Children need adequate amounts of calories from their diets to function properly and have enough energy to grow, play and stay focused at school. But with childhood obesity rates rising, it's clear that some children are getting too many calories. Calorie needs are determined by a child's age, gender and activity level. Determine how many calories your child needs daily at each age so you can be sure he's getting enough but not too much. Making sure those calories come from healthy foods is also critical.
Newborn to Age 1
In the first year of your baby's life, her calorie needs are higher to support growth. According to the Merck Manuals website, your newborn needs about 50 to 55 per pound of body weight for the first 6 months. After that, her calorie needs decrease. At 1 year of age, she only needs about 45 calories per pound of body weight.
In the toddler years, it's typical for your child to become more finicky and eat less or more erratically. According to the Dietary Guidelines for Americans, calorie needs for children ages 2 to 3 range from 1,000 to 1,400 calories a day, with less active children needing fewer calories and more active children needing more calories. The Parents magazine website encourages trusting toddler instincts; if your child tells you he's full, don't push him to eat more.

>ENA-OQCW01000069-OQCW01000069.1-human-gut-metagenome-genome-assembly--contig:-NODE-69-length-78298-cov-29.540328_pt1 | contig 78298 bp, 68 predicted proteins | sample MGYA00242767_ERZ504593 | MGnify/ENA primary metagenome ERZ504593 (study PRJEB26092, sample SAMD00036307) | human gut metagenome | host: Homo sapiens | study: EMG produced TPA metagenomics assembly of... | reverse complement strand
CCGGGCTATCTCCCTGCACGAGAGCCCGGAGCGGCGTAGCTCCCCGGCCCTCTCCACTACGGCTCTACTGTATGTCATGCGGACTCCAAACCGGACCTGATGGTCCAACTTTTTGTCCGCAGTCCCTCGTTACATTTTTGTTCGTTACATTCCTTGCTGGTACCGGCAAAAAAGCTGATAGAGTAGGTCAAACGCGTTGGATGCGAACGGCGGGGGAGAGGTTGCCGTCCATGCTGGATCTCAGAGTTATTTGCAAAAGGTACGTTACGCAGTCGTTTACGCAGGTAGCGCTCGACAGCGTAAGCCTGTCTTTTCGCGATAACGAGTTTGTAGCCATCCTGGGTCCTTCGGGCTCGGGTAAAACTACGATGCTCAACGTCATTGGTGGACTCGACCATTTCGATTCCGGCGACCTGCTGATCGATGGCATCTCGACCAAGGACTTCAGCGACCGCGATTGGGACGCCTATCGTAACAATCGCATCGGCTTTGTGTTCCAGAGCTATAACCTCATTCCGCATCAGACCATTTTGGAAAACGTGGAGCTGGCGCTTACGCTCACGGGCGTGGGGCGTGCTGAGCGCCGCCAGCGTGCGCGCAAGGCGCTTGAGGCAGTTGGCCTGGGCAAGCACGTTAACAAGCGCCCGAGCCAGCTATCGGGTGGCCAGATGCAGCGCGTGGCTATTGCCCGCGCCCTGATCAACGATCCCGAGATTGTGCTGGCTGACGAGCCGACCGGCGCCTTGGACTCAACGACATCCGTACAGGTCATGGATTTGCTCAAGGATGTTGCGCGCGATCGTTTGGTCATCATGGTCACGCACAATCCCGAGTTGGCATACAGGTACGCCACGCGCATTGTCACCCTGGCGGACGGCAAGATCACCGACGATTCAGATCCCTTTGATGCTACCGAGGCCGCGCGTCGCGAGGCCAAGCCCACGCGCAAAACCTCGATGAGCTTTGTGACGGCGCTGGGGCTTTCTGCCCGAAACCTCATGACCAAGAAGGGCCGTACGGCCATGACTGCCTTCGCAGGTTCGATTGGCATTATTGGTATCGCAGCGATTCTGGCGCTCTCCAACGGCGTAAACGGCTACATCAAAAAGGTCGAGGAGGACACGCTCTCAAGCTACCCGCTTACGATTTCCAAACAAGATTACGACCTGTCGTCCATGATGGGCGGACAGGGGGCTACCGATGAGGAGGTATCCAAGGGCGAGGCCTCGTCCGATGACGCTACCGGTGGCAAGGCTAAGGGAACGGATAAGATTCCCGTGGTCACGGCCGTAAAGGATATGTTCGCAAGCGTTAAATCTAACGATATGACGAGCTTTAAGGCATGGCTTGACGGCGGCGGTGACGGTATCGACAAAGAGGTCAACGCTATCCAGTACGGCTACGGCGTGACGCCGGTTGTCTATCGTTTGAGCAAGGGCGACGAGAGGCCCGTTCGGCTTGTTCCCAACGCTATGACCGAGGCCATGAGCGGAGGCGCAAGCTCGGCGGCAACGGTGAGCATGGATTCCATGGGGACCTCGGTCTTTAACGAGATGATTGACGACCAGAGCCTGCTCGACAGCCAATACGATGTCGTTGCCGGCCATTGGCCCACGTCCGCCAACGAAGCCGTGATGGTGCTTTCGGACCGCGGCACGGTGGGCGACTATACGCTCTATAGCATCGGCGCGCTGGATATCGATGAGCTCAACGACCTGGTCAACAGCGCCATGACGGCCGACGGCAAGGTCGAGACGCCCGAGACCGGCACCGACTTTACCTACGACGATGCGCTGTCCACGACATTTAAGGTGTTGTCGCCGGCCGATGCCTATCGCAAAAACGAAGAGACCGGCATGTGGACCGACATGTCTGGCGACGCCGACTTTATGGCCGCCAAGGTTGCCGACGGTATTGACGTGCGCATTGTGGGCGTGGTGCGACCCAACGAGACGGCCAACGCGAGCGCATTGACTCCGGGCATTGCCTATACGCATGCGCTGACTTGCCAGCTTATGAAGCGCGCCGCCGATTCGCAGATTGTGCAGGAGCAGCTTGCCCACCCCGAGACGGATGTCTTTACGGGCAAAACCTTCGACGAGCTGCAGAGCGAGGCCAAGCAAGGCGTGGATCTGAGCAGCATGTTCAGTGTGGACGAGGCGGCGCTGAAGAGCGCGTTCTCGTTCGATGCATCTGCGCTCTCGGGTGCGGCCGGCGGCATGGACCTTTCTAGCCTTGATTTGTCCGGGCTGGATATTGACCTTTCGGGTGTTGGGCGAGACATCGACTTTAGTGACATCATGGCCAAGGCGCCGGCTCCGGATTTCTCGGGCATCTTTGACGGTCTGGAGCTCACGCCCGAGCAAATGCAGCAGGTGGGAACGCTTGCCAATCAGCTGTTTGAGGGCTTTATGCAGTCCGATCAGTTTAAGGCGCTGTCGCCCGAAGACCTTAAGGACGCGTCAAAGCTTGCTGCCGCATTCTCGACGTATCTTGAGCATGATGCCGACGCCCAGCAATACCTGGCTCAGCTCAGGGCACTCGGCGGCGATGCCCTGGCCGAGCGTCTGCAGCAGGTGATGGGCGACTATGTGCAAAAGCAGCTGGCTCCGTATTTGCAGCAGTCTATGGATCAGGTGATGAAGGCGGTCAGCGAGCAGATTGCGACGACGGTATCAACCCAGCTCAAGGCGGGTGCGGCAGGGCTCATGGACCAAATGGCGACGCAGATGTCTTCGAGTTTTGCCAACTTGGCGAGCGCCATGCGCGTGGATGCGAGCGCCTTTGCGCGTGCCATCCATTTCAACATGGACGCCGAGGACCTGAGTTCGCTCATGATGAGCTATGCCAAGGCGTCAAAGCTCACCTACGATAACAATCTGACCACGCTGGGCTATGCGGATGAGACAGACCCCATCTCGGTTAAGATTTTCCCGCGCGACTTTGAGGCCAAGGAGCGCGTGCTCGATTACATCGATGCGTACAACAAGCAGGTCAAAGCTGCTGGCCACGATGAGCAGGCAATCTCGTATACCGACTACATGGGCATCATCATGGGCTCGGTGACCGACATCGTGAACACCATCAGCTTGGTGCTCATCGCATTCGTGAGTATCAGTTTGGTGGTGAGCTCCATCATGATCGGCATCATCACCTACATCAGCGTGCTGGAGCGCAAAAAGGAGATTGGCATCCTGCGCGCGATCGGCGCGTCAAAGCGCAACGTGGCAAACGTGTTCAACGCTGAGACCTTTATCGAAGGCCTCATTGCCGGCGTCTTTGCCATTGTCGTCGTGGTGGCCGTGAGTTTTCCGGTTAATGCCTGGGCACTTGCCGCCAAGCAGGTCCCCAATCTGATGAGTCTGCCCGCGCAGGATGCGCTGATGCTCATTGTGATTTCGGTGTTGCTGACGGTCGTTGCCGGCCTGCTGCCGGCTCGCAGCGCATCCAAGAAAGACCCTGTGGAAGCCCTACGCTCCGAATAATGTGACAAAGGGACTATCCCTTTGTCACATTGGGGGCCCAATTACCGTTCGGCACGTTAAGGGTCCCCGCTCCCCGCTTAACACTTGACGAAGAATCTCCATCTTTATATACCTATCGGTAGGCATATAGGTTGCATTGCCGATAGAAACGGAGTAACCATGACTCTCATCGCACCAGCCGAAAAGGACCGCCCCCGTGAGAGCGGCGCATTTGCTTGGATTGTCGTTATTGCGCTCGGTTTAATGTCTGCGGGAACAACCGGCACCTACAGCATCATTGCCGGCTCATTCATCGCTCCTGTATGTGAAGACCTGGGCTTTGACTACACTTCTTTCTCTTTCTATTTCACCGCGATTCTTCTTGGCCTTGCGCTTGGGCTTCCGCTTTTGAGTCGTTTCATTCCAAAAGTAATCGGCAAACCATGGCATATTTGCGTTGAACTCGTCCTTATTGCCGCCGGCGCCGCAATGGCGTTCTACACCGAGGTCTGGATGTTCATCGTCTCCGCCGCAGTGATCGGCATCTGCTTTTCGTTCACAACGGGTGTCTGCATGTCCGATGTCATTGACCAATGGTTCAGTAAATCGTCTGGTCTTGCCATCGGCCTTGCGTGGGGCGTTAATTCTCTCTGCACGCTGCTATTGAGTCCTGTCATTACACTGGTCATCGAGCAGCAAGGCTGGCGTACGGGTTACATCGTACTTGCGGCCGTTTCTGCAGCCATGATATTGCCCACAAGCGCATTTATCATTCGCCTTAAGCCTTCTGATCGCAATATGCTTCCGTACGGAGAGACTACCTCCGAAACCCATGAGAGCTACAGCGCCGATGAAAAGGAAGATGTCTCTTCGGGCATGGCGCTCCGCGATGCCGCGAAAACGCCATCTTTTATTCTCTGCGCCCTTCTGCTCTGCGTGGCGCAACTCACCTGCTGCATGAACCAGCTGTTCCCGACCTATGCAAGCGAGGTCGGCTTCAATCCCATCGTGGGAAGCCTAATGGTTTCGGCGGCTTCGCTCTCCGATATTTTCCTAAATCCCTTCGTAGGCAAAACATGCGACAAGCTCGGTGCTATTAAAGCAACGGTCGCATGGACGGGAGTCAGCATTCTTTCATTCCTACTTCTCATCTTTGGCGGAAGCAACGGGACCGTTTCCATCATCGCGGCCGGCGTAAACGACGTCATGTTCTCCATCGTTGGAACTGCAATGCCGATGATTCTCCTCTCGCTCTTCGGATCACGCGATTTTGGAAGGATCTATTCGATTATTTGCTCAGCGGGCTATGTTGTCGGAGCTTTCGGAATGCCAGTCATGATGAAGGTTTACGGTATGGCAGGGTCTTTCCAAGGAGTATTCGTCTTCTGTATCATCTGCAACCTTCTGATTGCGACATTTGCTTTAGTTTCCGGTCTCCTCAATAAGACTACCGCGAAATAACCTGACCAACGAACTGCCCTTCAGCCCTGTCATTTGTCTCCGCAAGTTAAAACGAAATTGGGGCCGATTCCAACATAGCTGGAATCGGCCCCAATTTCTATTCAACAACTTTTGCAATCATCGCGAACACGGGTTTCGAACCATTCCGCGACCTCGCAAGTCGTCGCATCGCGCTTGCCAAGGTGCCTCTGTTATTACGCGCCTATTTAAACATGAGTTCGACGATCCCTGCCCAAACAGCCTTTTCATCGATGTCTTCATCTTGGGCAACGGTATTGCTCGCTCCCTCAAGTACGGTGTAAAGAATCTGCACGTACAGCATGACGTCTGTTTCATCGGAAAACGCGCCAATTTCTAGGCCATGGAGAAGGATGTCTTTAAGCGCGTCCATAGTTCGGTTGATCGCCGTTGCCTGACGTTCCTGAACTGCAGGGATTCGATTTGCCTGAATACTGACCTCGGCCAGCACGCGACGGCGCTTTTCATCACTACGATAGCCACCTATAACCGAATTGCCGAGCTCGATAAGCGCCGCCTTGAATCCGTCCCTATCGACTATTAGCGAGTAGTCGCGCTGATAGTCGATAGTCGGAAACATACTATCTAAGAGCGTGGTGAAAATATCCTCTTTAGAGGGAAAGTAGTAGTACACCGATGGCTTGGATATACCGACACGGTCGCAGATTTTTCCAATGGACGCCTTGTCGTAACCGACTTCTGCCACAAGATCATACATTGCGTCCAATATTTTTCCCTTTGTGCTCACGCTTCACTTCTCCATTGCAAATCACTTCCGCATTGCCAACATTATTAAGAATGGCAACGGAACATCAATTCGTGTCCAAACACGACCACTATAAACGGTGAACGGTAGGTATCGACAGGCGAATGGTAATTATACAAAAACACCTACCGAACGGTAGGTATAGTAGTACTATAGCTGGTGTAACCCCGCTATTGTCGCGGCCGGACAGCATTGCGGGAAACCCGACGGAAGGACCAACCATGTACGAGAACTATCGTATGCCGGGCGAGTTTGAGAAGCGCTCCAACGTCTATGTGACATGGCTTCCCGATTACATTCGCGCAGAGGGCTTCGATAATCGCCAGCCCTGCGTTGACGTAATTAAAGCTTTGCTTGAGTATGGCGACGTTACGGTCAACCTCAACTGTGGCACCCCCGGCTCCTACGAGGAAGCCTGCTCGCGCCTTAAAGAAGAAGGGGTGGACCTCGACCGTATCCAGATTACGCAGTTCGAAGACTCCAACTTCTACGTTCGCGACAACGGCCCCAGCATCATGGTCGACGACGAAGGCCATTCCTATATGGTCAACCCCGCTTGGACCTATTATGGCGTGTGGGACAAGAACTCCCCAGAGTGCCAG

Ages 4 to 8
During this period of a child's life, boys begin to need more calories due to their larger size and increased muscle mass. Your child may become more active in sports, or he may be finding his interests lie in more sedentary activities, although adequate physical exercise is important no matter what. Somewhat active girls and boys of this age need 1,400 to 1,600 calories per day, while very active girls need 1,400 to 1,800 calories and very active boys need 1,600 to 2,000 calories per day.
Ages 9 to 12
As your child gets older, her growth rate begins to slow, but she may be becoming more active. The Dietary Guidelines for Americans report that somewhat active girls in this age range need 1,600 to 2,000 calories per day, and very active girls need 1,800 to 2,200 calories per day. Somewhat active boys at this age need 1,800 to 2,200 calories, and very active boys need 2,000 to 2,600 calories per day.
Learning Healthy Habits
Help your child get the nutrients he needs by offering him nutrient-dense foods and encouraging healthy eating habits. Offer plenty of fresh fruits and vegetables, lean proteins such as chicken and fish, whole grains and low-fat dairy after age 2. Keep junk food out of the house and limit sweets to occasional treats. Teach your child about proper portion sizes, and encourage her to manage her own hunger and fullness cues, which means eating only when she's hungry and stopping eating when she's full. Learning how to manage food intake at an early age will help prevent obesity later in life.